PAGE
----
The News Courier in Athens, Alabama

Sports

July 10, 2014

Ex-minor leaguers sue MLB over low salaries

ST. LOUIS (AP) — Like many young baseball players, Aaron Senne dreamed of fame and fortune when he signed his first contract as a Miami Marlins' draft choice after a record-breaking college career at Missouri.

Reality as a low-level minor leaguer was far different: vending machine dinners, bug-infested apartments and a paltry salary with an equivalent hourly wage less than what fast-food workers make.

Senne and former minor-league players in each of the 30 big-league organizations are suing Major League Baseball, alleging violations of federal wage and overtime laws in a case some legal observers suggest has significant merit. They are seeking class-action status on behalf of the estimated 6,000 ballplayers who toil each summer in outposts stretching from Bluefield, Virginia, to Bakersfield, California, as well as an unspecified amount of back pay.

"You come from high school or college where you're not making anything and you just think, 'I'm getting paid to play baseball. I'll chase my dream,'" said Senne, who retired last year after having Tommy John surgery on his elbow in 2011, one year after the Marlins paid him a $25,000 signing bonus as a 10th round pick. "You get that first paycheck and you do a double take. It's an eye opener."

In Senne's case, that first check from the Jamestown (N.Y.) Jammers, a short-season Class A affiliate, was for $1,100 a month — maximum scale for all first-year players, who typically sign seven-year contracts — and $25 a day in meal money. At his peak, he earned $7,000 in 2012, but like all minor-leaguers, wasn't paid at all during spring training or for his offseason conditioning work.

Federal antitrust exemptions have largely protected pro baseball from comparable legal challenges. But in this case, the 32 plaintiffs recruited by attorney Garrett Broshuis — another former minor-leaguer from Mizzou who went to law school after six seasons in the San Francisco Giants' organization — allege violations of the Fair Labor Standards Act, a 1938 law that stipulates a minimum wage for workers and requires overtime for most employees who work more than 40 hours weekly.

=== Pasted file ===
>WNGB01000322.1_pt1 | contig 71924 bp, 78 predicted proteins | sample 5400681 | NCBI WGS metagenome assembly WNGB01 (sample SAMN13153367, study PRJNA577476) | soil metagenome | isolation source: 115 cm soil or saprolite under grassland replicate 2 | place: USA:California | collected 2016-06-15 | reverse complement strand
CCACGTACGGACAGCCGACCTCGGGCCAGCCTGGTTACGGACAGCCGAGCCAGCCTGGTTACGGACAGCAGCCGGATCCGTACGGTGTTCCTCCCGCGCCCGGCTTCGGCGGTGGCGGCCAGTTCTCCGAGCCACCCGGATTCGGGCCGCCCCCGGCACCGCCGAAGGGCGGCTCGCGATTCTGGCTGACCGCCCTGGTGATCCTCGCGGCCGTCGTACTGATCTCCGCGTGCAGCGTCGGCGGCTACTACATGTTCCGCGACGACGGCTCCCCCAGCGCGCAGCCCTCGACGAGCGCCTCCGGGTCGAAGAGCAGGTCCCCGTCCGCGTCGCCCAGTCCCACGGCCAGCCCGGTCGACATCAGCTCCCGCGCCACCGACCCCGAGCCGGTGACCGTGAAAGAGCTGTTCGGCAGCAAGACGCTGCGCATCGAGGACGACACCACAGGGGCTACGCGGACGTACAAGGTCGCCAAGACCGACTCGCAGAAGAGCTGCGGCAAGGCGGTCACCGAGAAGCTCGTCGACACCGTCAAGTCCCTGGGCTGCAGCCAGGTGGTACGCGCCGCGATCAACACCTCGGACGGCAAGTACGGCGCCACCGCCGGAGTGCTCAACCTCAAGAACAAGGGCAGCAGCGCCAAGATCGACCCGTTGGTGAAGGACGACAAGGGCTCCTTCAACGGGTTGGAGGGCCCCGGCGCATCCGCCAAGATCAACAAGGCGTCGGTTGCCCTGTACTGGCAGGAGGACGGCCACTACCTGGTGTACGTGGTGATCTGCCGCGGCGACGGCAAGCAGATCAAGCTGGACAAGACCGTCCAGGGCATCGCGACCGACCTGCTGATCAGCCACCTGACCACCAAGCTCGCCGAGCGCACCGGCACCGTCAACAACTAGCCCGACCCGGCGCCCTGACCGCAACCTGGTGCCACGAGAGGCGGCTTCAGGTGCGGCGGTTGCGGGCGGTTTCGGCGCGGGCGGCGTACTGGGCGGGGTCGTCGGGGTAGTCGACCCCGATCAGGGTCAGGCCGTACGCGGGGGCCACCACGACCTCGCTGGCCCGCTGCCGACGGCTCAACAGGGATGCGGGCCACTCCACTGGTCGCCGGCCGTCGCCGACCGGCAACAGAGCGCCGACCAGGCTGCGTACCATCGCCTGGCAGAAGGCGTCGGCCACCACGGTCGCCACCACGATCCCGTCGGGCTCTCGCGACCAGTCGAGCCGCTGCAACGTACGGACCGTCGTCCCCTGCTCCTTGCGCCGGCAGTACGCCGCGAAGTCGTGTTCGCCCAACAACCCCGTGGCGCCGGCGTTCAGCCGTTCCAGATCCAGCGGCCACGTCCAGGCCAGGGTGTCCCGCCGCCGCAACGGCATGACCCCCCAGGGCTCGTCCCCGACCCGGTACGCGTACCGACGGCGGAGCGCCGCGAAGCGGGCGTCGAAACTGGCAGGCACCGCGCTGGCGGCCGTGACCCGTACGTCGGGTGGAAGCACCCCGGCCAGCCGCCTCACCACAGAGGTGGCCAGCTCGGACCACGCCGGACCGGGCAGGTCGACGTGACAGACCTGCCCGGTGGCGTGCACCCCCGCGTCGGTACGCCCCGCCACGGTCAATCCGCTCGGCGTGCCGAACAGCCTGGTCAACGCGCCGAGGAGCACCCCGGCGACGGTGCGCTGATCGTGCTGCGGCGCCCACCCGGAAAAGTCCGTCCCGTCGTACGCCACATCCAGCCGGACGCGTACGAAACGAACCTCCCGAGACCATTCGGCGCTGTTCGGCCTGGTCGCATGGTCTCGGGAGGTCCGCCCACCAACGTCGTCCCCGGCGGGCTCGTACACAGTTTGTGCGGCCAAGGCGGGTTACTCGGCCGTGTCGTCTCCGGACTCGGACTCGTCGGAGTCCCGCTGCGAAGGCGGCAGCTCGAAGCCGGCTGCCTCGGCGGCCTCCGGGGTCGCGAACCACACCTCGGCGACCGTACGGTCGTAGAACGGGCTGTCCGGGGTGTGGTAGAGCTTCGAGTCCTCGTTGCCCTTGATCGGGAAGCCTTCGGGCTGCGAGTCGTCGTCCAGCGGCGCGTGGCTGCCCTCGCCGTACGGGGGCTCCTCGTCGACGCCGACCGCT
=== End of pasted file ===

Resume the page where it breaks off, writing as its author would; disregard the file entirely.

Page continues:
Text Only
Sports
Photos


Poll

Which foreign crisis is the biggest threat to the security of the United States?

Russia-Ukraine
Israel-Palestine
Iraq
None of the above
     View Results
Facebook
AP Video
Fighting Blocks Access to Ukraine Crash Site Dangerous Bacteria Kills One in Florida Workers Dig for Survivors After India Landslide Texas Scientists Study Ebola Virus Smartphone Powered Paper Plane Debuts at Airshow Southern Accent Reduction Class Cancelled in TN Raw: Deadly Landslide Hits Indian Village Obama Chides House GOP for Pursuing Lawsuit New Bill Aims to Curb Sexual Assault on Campus Russia Counts Cost of New US, EU Sanctions 3Doodler Bring 3-D Printing to Your Hand Six PA Cops Indicted for Robbing Drug Dealers Britain Testing Driverless Cars on Roadways Raw: Thousands Flocking to German Crop Circle At Least 20 Chikungunya Cases in New Jersey Raw: Obama Eats Ribs in Kansas City In Virginia, the Rise of a New Space Coast Raw: Otters Enjoy Water Slides at Japan Zoo NCAA Settles Head-injury Suit, Will Change Rules Raw: Amphibious Landing Practice in Hawaii
Twitter Updates
Hyperlocal Search
Premier Guide
Find a business

Walking Fingers
Maps, Menus, Store hours, Coupons, and more...
Premier Guide
Stocks
Parade
Magazine

Click HERE to read all your Parade favorites including Hollywood Wire, Celebrity interviews and photo galleries, Food recipes and cooking tips, Games and lots more.
Business Marquee